The Banality of Tea

I did a radio interview earlier today about the midterms and something that struck me repeatedly was the totally unwarranted sense many seem to have that a GOP pickup of 55-60 House seats would represent some kind of bold new era of conservatism and/or descent into manic fascism. I’m not very old, and I remember perfectly well life under a House GOP majority in the 1995-2006. They did some good things, they did some bad things, they did some stupid things, and then they lost power. Ta-da. Life goes on.

More generally, over the past 20 years we’ve had unified Democratic control for four years (1993-94 and 2009-10) and unified GOP control for four years (2003-2006) and divided government for the other twelve. In the twenty years before that divided government was even more common. So a big Republican win will take us from an abnormally strong political position for Democrats back to version of the situation that typically prevails in modern America—one that will probably leave them with less influence over policy than they had in 2007-2008.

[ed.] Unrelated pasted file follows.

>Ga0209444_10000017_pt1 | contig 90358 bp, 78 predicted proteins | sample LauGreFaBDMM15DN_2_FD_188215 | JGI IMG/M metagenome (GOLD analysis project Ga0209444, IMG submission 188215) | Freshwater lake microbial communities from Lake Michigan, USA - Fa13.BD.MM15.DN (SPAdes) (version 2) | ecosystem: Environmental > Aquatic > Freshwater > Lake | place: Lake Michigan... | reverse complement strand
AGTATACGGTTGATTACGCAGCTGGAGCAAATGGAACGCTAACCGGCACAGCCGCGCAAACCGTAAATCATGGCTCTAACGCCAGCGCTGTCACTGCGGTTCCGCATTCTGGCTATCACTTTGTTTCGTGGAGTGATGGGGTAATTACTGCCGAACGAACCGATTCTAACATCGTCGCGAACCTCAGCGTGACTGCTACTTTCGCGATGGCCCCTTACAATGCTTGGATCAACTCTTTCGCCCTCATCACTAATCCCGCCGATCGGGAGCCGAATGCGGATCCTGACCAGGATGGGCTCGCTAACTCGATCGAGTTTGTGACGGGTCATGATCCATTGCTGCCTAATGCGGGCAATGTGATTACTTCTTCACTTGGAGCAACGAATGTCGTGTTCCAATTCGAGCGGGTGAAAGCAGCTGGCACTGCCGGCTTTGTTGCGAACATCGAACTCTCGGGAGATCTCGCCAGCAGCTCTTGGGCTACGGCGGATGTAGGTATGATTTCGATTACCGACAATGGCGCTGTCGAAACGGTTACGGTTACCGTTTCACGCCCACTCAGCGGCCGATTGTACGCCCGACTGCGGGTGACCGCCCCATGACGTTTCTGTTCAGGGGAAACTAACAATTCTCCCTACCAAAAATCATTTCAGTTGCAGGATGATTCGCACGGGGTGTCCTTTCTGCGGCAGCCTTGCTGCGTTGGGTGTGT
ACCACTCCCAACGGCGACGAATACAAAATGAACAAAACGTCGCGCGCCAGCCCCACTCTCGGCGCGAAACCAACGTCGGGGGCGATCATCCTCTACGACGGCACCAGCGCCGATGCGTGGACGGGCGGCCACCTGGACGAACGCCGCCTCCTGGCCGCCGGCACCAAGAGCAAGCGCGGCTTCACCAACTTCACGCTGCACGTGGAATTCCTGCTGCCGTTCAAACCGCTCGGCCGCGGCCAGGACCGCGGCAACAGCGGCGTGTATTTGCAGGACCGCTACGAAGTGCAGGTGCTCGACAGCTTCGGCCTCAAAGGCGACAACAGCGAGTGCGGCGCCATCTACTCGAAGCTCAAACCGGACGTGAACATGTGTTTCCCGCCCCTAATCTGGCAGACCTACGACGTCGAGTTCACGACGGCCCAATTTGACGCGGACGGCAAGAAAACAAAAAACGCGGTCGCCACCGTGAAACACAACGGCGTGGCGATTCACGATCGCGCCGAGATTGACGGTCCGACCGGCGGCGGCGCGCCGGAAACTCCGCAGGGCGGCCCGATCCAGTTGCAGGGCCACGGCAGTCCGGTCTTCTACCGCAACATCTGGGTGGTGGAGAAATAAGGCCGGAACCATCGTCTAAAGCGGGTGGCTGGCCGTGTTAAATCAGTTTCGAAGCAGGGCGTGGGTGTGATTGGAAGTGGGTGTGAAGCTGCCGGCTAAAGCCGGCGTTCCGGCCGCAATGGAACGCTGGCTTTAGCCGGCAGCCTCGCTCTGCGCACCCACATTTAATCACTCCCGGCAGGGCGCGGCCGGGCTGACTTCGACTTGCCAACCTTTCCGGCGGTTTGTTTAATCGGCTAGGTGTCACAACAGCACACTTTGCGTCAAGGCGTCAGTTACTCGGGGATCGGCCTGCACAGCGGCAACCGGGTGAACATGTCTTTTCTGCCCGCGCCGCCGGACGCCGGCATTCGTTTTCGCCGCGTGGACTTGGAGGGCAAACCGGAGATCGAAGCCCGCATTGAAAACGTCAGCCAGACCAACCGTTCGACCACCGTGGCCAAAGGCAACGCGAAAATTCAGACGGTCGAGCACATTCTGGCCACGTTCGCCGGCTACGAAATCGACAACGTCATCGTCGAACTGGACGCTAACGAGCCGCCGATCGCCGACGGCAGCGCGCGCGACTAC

I don’t want to deny that the change is a big deal. The shift out of the normal situation and into the abnormal one that occurred in November 2008 was a significant event. And it led to, among other things, a sweeping overhaul of the health care sector. So switching back into normal position is also a big deal. But it’s a big deal in the sense that things are going back to normal, not in the sense that we’re entering a new wild era in which Americans will finally repudiate the welfare state.